Eight new cabinet members appointed by Prime Minister Robert Abela following the last general elections, including two ministers and six parliamentary secretaries, have failed to declare their income for the previous year in breach of the ministerial code of ethics.
The newcomers, for the most part successful professionals who have earned good salaries from the private sector, left their declarations of assets blank, saying their income for 2021 was “not available”.
Although this unprecedented move appears to have been coordinated, the prime minister has failed to explain why he has accepted their stance in questions sent by The Shift.
According to the code of ethics, of which the Prime Minister is supposed to be the ‘guardian’, all members of cabinet are expected to fill in their declarations of assets upon their appointments and pass them on to the cabinet secretary. Those declarations are submitted annually as a measure of good governance and transparency.
These rules, however, have been regularly ignored by some, including the prime minister himself, who instead of being as transparent as possible, chose to be economical with the truth and refused to declare his earnings before taking office. He is now even trying to hide his rental income from Russian applicants of the cash for passports scheme.
His new ministers and parliamentary secretaries are now evidently taking a page from his book in a clear attempt to avoid public scrutiny of their declared taxable income before taking office.
The most glaring omissions
New Gozitan MP turned Active Ageing Minister Jo Etienne Abela, considered one of the country’s most successful consultant surgeons until his election to parliament last March, declared he does not own any property, not even his residence.
He also failed to declare his income for 2021 – a whole year in which he practised as a consultant surgeon, both in the public and private sectors. He also declared he has no investments in bonds, shares, or companies and that his worldly possessions amount to some €300,000 in bank deposits.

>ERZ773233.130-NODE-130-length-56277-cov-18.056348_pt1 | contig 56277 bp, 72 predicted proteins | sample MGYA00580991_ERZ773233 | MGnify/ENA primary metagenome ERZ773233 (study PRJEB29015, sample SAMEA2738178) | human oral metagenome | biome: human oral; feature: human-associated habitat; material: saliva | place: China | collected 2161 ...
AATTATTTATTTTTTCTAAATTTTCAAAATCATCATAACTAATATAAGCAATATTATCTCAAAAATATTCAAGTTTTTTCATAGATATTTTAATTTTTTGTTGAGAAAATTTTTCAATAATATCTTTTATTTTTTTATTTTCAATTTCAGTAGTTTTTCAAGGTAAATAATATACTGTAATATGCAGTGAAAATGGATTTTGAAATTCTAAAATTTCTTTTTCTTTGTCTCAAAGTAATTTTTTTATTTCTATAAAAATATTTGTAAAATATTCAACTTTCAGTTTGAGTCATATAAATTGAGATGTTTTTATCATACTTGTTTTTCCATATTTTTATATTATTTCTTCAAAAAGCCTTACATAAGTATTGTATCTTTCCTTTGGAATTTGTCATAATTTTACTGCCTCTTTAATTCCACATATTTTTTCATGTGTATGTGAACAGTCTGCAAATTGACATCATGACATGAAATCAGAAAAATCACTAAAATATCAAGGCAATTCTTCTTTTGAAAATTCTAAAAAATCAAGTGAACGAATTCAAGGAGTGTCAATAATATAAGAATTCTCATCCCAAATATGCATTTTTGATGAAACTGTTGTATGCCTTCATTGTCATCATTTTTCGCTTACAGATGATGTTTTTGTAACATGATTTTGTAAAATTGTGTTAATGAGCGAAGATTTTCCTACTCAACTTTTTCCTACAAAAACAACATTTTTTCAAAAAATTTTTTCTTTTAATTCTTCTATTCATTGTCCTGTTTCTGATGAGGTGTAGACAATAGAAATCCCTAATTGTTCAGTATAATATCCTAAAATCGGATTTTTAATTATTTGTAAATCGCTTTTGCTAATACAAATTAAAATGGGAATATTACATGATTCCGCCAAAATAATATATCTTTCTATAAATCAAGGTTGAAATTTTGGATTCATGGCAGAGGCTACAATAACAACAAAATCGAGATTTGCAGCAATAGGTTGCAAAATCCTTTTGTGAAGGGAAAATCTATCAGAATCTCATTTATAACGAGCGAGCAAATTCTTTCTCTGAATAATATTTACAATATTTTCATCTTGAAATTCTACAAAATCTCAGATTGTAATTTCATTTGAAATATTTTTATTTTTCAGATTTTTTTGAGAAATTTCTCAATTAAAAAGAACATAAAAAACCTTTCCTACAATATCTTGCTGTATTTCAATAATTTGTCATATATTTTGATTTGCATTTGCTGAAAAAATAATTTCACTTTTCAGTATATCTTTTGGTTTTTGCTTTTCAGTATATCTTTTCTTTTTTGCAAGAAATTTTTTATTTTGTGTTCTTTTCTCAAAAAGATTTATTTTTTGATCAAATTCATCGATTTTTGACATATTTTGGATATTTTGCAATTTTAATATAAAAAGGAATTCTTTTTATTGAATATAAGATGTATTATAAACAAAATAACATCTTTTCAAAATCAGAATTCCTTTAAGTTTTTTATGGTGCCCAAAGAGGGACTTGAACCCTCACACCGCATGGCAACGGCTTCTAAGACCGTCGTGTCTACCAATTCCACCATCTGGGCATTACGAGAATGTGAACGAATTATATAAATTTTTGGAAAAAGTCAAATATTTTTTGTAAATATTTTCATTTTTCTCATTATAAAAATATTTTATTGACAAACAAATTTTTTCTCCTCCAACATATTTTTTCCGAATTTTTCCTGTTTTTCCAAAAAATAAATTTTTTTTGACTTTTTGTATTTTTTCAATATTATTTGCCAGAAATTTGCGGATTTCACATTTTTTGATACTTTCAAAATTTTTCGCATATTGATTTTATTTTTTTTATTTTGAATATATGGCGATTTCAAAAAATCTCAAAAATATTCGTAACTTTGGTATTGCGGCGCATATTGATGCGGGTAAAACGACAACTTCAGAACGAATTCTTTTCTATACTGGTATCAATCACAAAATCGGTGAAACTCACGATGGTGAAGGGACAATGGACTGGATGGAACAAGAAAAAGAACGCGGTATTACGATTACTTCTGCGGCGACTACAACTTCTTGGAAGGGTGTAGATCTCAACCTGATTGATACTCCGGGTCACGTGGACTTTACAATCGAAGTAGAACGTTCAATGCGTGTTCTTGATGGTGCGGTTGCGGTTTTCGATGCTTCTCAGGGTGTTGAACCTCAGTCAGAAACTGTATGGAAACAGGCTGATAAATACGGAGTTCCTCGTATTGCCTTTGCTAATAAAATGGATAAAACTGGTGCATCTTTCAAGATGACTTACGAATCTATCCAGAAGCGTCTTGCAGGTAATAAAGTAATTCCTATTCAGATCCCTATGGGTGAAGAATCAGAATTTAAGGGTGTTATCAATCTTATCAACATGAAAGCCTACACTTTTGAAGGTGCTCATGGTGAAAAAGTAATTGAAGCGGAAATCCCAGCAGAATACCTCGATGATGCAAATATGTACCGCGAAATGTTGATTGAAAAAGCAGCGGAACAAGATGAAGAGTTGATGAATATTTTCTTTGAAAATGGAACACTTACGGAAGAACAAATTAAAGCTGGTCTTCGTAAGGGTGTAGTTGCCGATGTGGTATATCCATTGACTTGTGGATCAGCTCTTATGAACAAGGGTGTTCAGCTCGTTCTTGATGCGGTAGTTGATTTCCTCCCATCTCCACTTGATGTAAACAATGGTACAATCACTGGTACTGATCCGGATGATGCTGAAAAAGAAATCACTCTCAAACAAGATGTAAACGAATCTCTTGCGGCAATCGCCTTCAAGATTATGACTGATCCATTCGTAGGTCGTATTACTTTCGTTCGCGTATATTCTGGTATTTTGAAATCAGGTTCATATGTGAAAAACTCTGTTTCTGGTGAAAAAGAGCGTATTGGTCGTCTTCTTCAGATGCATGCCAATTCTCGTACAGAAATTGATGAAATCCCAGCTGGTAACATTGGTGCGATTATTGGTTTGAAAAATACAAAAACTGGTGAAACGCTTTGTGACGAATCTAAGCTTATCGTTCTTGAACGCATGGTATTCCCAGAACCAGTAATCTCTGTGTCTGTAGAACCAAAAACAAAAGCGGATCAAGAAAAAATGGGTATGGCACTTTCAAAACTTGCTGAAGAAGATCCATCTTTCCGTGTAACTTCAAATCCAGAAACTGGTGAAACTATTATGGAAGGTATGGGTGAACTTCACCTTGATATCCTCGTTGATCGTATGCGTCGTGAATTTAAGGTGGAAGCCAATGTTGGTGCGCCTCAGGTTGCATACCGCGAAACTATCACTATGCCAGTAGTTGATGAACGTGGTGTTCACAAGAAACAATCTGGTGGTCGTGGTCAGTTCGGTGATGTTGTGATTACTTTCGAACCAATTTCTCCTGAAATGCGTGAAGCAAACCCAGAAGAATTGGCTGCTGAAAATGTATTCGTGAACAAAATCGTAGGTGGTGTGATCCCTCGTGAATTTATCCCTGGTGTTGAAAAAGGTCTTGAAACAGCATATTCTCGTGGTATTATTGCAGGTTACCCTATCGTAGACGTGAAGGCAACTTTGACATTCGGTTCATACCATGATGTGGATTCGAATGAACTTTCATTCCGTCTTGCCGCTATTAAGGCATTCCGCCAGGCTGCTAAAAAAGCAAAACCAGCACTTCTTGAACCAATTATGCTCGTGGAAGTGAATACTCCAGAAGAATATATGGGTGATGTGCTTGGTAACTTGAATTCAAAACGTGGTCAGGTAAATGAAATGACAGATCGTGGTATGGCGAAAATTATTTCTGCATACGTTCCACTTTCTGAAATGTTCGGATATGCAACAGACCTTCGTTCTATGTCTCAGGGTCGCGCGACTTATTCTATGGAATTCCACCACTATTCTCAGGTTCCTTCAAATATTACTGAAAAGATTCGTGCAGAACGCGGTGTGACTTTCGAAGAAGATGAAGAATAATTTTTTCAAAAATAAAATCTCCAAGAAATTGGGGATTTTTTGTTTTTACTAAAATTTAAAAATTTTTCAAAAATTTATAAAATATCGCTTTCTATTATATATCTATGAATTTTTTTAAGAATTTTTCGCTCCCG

Even the new justice minister, former Labour reporter Jonathan Attard, refused to declare his professional income before becoming a minister.
Attard practised as a lawyer at a legal firm together with Charlon Gouder and Joseph Gerada. The firm was among the leading legal practices receiving a significant amount of direct orders from the government for several years.
While failing to declare his income for tax purposes in 2021, Attard said that he owns two properties in Mellieha and has €364,000 in bank deposits. At the same time, he has €583,000 in outstanding loans.
Lawyer Andy Ellul also had a problem declaring his 2021 income, despite the assurances he gave in parliament last week that the government had nothing to hide when defending the declarations’ tardiness.
Declaring he owns a villa in Madliena, an office block in Paola and a cabin cruiser together with his partner, former Labour reporter Claudia Cuschieri who has been on the state payroll since 2013, Ellul said he also has €178,000 in bank savings and an outstanding mortgage of €75,000.
The other new members of Abela’s cabinet, including the prime minister’s sister-in-law Alison Zerafa Civelli, Alicia Bugeja Said, Chris Bonnet, Rebecca Buttigieg and Keith Azzopardi Tanti – all failed to declare their 2021 income.
Chris Bonnet, who spent years on hefty government retainers, declared he does not own the property in which he lives. He did not declare how much he pays in rent.
After their tabling in parliament, declarations of assets are usually scrutinised by the Standards Commissioner. So far, however, the prime minister has not appointed a new Commissioner after the departure of George Hyzler for the European Court of Auditors.
This means that until a new Standards Commissioner is appointed, the declarations of Abela’s cabinet will not be reviewed for any possible breach of ethics.